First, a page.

Abstract and Keywords
This article looks at form criticism, source/literary criticism, and redaction criticism. Form criticism, like source criticism, literary criticism, and redaction criticism, is a scientific method of interpreting the texts of the Old Testament. Literary criticism constitutes the first methodological step on the path to seeking the origin and provenance of a text. Further steps (including form criticism and redaction criticism) must follow later, in order to place a stratum or source in its proper place within a larger textual whole where possible. Here, the term ‘literary criticism’ is used rather than ‘source criticism’. Redaction criticism concerns itself with form and not with content. Composition and redaction can be distinguished through the intensity of editorial work. Composition can be recognized by a more intensive engagement with the units and the way that they are fitted together and built into episodes to achieve a desired end. Redaction tends to put the individual texts next to each other, but in an uncoordinated way.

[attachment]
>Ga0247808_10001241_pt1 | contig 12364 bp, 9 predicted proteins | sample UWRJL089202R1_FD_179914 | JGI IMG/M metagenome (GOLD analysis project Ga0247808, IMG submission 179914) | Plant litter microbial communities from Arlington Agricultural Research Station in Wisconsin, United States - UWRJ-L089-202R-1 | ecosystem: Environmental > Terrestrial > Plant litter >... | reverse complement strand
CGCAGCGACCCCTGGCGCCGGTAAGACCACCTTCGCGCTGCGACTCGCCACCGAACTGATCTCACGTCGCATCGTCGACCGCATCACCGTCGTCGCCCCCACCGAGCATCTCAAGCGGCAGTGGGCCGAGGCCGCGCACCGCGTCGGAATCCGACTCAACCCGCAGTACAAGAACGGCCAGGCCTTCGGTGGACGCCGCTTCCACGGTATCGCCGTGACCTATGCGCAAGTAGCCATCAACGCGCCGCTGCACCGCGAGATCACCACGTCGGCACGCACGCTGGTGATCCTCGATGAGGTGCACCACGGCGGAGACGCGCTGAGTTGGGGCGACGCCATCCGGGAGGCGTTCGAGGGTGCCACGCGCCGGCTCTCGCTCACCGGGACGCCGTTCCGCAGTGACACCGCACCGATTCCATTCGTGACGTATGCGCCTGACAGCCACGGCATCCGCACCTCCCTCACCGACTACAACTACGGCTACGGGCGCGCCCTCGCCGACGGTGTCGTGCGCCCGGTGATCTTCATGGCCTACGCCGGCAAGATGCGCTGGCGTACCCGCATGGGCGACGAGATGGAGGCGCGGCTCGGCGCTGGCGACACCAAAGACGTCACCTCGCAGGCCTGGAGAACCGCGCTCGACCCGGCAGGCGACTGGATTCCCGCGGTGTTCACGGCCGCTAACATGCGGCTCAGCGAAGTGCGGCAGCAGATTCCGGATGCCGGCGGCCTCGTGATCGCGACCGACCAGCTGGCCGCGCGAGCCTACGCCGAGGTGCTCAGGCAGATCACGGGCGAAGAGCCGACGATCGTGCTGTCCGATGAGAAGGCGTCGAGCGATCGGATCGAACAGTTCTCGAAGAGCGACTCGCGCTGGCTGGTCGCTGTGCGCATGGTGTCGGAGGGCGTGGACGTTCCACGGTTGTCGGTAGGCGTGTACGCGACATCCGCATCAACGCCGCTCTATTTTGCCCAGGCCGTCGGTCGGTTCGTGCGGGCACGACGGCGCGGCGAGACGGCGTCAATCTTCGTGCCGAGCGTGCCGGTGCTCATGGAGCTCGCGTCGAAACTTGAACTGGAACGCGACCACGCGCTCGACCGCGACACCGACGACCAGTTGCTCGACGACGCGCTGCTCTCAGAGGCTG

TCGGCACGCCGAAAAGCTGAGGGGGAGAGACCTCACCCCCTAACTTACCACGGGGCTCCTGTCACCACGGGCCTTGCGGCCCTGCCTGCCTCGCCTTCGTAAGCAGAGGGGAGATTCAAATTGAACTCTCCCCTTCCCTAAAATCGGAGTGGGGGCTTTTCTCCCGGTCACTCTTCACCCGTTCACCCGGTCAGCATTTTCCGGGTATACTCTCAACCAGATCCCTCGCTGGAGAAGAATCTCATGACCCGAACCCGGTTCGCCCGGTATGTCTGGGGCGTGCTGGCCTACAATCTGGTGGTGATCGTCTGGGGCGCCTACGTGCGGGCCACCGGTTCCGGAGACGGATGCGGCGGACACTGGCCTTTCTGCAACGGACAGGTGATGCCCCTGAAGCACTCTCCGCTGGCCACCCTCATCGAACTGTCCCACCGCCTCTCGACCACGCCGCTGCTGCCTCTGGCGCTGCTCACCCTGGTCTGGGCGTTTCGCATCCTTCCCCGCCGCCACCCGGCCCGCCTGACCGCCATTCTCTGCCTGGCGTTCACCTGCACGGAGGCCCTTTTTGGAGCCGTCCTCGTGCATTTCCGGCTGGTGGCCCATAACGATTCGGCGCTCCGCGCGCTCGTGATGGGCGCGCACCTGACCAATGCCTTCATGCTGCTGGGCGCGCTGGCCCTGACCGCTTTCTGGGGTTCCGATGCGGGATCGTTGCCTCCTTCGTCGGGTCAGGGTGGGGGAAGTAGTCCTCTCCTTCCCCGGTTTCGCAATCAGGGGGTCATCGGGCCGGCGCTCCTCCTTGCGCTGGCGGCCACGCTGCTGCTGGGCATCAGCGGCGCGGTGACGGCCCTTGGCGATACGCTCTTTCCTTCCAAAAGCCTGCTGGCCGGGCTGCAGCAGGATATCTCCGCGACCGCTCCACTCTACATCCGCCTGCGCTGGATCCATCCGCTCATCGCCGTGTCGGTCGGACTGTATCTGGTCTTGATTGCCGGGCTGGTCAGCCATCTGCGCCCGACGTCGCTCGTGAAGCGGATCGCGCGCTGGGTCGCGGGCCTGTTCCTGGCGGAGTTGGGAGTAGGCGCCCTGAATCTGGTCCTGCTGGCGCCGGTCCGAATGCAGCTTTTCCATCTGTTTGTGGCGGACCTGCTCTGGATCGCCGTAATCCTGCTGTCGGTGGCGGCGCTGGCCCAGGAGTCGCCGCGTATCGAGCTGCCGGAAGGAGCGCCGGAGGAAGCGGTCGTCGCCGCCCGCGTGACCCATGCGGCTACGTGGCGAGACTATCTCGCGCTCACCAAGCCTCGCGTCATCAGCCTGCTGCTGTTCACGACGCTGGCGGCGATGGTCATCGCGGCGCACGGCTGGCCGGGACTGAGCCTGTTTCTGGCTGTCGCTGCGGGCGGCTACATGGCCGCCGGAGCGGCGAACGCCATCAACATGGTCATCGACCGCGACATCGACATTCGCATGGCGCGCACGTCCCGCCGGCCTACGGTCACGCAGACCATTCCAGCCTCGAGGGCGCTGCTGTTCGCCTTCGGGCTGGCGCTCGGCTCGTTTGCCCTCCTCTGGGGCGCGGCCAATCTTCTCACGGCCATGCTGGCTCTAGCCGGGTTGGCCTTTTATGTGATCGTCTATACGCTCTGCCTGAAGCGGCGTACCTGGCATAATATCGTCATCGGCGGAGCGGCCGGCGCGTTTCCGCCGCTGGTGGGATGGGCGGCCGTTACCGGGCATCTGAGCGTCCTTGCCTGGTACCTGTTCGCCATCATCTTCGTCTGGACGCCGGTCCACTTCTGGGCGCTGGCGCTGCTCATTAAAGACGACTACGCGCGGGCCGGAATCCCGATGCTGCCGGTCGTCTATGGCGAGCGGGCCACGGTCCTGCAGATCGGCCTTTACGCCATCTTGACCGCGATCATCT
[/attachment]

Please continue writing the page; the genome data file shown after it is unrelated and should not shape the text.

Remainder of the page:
Access to the complete content on Oxford Handbooks Online requires a subscription or purchase. Public users are able to search the site and view the abstracts and keywords for each book and chapter without a subscription.
If you have purchased a print title that contains an access token, please see the token for information about how to register your code.